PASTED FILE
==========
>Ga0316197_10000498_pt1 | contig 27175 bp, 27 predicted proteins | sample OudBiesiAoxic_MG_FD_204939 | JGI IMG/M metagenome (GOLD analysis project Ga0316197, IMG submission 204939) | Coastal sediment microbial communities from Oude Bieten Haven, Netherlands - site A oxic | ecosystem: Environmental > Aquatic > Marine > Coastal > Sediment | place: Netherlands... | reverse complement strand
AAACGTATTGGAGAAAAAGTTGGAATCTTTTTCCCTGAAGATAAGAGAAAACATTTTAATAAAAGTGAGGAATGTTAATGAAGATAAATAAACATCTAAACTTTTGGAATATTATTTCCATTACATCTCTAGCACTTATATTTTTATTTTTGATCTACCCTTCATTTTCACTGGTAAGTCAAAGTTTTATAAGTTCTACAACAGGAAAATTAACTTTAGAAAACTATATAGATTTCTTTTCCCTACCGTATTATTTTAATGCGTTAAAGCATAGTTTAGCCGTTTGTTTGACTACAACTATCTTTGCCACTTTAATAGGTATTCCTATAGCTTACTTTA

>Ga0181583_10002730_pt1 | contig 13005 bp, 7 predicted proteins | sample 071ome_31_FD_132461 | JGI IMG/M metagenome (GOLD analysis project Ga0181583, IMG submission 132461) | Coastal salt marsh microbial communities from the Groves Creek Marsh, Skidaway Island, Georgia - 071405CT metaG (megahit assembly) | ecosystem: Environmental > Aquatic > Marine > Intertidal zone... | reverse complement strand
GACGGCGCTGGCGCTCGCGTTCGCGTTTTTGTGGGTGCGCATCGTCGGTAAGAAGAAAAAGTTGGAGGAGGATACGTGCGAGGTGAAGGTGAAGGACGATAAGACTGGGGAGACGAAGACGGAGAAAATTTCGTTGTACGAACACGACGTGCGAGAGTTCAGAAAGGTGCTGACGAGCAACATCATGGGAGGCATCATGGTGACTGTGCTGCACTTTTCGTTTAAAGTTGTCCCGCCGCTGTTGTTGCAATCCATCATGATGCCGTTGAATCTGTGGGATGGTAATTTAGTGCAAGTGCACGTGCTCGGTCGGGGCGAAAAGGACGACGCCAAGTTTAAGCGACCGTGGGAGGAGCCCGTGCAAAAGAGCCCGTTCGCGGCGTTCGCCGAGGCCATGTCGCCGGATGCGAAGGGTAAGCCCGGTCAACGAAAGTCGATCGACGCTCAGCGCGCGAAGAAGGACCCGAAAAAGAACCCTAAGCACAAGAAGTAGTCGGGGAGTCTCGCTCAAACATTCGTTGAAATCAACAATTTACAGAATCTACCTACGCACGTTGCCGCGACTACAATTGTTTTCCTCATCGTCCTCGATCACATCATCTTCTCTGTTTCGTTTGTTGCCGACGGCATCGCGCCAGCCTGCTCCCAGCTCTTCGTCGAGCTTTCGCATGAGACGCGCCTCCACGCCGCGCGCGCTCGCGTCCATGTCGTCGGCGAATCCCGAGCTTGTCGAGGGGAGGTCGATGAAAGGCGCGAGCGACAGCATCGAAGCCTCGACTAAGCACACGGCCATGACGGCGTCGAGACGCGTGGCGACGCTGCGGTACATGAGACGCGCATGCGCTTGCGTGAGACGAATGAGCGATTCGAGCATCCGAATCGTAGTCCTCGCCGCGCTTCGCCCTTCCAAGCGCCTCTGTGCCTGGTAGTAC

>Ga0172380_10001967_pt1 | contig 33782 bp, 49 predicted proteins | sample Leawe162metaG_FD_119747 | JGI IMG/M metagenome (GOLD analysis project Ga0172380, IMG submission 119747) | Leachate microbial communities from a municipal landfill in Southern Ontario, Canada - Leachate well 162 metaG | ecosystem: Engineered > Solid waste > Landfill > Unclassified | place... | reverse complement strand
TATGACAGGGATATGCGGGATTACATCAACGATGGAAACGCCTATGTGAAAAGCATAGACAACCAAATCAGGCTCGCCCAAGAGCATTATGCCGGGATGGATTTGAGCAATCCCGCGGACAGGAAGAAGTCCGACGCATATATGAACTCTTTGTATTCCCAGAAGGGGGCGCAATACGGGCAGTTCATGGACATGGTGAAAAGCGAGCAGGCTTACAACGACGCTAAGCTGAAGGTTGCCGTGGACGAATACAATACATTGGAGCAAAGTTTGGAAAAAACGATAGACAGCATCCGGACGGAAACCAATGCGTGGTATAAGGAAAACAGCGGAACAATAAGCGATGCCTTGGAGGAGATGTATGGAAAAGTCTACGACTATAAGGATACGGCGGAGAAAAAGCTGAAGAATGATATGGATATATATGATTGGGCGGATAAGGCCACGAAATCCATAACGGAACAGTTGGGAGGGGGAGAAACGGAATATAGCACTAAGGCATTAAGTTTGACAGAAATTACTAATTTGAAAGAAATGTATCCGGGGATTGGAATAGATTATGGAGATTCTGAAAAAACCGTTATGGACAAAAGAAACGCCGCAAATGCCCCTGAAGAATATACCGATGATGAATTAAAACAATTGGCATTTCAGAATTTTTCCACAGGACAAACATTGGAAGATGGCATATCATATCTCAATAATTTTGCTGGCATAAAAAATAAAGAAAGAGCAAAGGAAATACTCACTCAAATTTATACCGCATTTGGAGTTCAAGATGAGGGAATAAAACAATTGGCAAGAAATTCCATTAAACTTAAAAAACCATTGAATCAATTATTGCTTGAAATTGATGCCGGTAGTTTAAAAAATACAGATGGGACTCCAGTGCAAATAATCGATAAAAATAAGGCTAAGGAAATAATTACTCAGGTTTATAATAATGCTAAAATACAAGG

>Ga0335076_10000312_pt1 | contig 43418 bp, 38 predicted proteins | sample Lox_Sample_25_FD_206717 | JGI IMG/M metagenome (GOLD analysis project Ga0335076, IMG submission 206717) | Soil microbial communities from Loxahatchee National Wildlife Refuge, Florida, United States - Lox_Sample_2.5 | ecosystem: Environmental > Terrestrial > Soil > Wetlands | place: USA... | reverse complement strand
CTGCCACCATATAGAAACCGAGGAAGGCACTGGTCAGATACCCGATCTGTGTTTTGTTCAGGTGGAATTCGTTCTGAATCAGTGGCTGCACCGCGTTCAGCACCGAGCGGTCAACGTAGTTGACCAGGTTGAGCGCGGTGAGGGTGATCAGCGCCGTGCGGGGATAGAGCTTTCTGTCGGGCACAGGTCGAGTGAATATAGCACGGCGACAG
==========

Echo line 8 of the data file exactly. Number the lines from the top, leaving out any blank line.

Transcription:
CTGCCACCATATAGAAACCGAGGAAGGCACTGGTCAGATACCCGATCTGTGTTTTGTTCAGGTGGAATTCGTTCTGAATCAGTGGCTGCACCGCGTTCAGCACCGAGCGGTCAACGTAGTTGACCAGGTTGAGCGCGGTGAGGGTGATCAGCGCCGTGCGGGGATAGAGCTTTCTGTCGGGCACAGGTCGAGTGAATATAGCACGGCGACAG